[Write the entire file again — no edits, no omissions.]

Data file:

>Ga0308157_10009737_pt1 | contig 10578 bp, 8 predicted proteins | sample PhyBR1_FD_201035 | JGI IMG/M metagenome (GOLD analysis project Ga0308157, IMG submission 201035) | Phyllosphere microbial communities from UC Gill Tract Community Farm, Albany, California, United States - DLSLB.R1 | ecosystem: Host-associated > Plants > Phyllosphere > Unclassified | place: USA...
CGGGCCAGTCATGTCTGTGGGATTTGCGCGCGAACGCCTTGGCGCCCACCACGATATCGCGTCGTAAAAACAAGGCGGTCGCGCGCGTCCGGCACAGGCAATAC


>Ga0308157_10009737_pt1 | contig 10578 bp, 8 predicted proteins | sample PhyBR1_FD_201035 | JGI IMG/M metagenome (GOLD analysis project Ga0308157, IMG submission 201035) | Phyllosphere microbial communities from UC Gill Tract Community Farm, Albany, California, United States - DLSLB.R1 | ecosystem: Host-associated > Plants > Phyllosphere > Unclassified | place: USA...
CGGGCCAGTCATGTCTGTGGGATTTGCGCGCGAACGCCTTGGCGCCCACCACGATATCGCGTCGTAAAAACAAGGCGGTCGCGCGCGTCCGGCACAGGCAATAC